GUNS AND BONDS - The Louisiana Bond Commission has blocked two of the nation's largest banks from involvement in a $600 million road-financing plan because of the banks’ policies restricting gun sales and firearms manufacturing by their commercial customers. The commission met last Thursday and in a narrow 7-6 vote, refused to allow Citigroup and Bank of America, two of the world’s largest banks to work as underwriters on interstate highway financing for the state.
The basis for the vote stems from some commission members saying the banks policies go against the right to own firearms. Rep. Blake Miguez, Republican from Erath, Louisiana told CitiGroup representatives
“I know you’re from New York,” Miguez stated. “This is Louisiana. This is not California. This is not Canada; this is an infringement on 2nd amendment Constitutional rights in Louisiana.”
Brandee McHale, the head of Corporate Citizenship at Citigroup responded saying individuals can still use CitiBank credit cards to buy firearms. “We don’t believe we are standing in the way and infringing upon 2nd amendment rights,” McHale explained.
Last March after the deadly shooting at a high school in Parkland, Florida -- Citigroup announced it would end business relationships with retailers that sell high-capacity magazines, “bump-stocks” that allow rapid-fire, or sell firearms to people who haven't passed a background check or under 21 years of age unless they have passed firearm safety courses or are active in military or law enforcement. In April, Bank of America stopped lending money to companies that manufactured assault-styled firearms for civilian use.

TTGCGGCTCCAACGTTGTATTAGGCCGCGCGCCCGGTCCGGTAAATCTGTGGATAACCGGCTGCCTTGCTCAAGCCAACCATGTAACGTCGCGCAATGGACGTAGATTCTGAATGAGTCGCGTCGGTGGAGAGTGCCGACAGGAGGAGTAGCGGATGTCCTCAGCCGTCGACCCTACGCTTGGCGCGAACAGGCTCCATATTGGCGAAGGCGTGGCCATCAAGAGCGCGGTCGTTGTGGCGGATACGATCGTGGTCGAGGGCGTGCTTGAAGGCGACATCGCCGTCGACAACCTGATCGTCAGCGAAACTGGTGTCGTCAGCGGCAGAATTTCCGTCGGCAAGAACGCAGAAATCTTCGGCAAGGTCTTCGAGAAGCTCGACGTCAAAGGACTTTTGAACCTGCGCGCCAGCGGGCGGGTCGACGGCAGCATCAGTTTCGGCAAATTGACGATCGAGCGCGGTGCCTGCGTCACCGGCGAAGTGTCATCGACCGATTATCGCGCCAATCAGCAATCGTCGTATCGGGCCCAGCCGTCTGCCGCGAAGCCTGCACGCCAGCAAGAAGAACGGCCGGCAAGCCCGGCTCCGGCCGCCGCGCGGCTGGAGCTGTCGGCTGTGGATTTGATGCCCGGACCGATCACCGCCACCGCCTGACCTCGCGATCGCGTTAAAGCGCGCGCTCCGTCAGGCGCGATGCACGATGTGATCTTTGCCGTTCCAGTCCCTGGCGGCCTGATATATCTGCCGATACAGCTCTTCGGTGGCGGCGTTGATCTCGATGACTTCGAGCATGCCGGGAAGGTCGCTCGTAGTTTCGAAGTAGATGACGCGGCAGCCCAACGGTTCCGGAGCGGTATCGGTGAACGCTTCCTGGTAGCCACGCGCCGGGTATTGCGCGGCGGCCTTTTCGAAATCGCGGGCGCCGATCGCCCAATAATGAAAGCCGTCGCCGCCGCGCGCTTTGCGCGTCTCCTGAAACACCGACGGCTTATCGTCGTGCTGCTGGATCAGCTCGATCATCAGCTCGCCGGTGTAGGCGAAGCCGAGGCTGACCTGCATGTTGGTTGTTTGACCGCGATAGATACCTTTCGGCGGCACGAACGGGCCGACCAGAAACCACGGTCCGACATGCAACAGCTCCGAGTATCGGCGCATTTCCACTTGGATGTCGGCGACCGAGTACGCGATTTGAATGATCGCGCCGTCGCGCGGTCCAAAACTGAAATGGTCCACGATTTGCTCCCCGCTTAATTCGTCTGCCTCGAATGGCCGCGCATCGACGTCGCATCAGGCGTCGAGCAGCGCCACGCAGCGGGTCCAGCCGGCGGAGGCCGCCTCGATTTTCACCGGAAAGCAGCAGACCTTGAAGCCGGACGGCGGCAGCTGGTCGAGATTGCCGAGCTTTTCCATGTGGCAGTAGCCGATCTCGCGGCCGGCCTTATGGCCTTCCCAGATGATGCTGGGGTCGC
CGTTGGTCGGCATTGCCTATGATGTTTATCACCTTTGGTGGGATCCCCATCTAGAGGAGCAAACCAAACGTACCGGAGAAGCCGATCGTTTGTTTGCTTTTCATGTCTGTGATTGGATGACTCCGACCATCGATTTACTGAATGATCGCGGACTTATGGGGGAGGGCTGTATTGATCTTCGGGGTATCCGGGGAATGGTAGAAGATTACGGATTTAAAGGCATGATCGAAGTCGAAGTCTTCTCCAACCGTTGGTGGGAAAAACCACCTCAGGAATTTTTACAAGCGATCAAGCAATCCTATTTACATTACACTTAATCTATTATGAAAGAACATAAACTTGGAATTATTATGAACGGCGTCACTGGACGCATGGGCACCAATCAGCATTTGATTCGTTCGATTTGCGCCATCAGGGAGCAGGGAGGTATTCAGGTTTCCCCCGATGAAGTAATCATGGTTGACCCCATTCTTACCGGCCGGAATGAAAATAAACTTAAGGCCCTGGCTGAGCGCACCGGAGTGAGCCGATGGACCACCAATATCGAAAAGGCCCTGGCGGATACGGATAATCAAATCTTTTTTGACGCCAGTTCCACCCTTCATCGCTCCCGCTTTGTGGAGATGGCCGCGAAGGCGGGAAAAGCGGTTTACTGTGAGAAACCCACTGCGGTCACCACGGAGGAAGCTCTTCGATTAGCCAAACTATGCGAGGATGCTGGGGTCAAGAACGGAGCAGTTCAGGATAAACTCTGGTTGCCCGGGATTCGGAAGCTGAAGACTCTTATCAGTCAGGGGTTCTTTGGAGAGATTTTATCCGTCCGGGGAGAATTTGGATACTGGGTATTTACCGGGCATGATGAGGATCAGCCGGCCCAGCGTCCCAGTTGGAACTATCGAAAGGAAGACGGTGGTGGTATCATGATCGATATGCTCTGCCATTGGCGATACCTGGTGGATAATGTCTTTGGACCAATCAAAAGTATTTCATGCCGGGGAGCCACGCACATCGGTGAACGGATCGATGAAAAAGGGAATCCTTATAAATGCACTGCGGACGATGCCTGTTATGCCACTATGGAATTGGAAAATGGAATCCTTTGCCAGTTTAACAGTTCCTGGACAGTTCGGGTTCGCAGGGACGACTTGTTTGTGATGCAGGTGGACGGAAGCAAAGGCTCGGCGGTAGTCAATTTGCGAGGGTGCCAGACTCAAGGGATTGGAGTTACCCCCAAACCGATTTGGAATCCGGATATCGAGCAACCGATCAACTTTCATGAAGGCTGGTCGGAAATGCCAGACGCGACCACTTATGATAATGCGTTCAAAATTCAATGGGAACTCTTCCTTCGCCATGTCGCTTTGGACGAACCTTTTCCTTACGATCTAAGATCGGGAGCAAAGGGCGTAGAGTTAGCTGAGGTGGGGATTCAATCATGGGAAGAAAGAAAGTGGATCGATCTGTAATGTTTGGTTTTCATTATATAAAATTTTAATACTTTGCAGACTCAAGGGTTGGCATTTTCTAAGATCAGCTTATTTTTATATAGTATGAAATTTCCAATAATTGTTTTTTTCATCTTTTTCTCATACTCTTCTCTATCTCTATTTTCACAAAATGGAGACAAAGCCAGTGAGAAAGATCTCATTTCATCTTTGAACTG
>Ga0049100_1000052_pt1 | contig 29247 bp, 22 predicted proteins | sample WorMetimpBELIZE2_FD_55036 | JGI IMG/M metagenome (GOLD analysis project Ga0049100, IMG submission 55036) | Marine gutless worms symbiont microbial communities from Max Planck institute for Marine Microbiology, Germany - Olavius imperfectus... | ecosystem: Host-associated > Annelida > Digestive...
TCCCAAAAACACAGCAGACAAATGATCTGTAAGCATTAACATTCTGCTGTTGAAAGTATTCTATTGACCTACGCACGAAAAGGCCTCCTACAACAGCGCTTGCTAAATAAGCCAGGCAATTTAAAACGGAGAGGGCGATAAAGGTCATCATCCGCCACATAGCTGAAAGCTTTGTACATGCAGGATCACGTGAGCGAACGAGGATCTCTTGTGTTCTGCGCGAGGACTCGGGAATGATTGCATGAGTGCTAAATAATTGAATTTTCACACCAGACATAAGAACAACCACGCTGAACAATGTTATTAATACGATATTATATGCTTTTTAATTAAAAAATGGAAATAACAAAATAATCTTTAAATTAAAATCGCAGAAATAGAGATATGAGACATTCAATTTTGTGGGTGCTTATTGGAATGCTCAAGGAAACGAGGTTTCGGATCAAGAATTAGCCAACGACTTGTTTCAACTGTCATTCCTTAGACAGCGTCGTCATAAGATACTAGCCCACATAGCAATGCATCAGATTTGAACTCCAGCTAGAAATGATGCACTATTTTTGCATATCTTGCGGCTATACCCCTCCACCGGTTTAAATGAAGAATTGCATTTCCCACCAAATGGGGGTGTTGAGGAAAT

Representatives for both banks appeared before the commission to explain their policies. But after questioning, State Treasurer John Schroder made the motion saying the banks’ restrictions infringed on Louisiana residents’ constitutional right to buy guns.
Schroder said “As treasurer and chairman of the Bond Commission it is one of my duties to help hire financial professionals and not necessarily social engineers."
Governor John Bel Edwards’ legal advisor, Matthew Block, opposed the motion to exclude the banks arguing that-- state and federal constitutions involve government infringement on individual rights and don't extend to private businesses.
Block explained "The Constitution both federal and Lousiaiana constitutions are about governmental actions not the actions of a private employer."
Others said the motion exceeded the commission’s authority and would likely force Louisiana into costly litigation. But the narrow vote came 7-6 in favor of barring Citigroup and Bank of America from bond participation. With house members in favor and senators against.
Currently both banks handle about 23 percent of Louisiana general obligation bonds from previous deals to which the commission did not move to rework.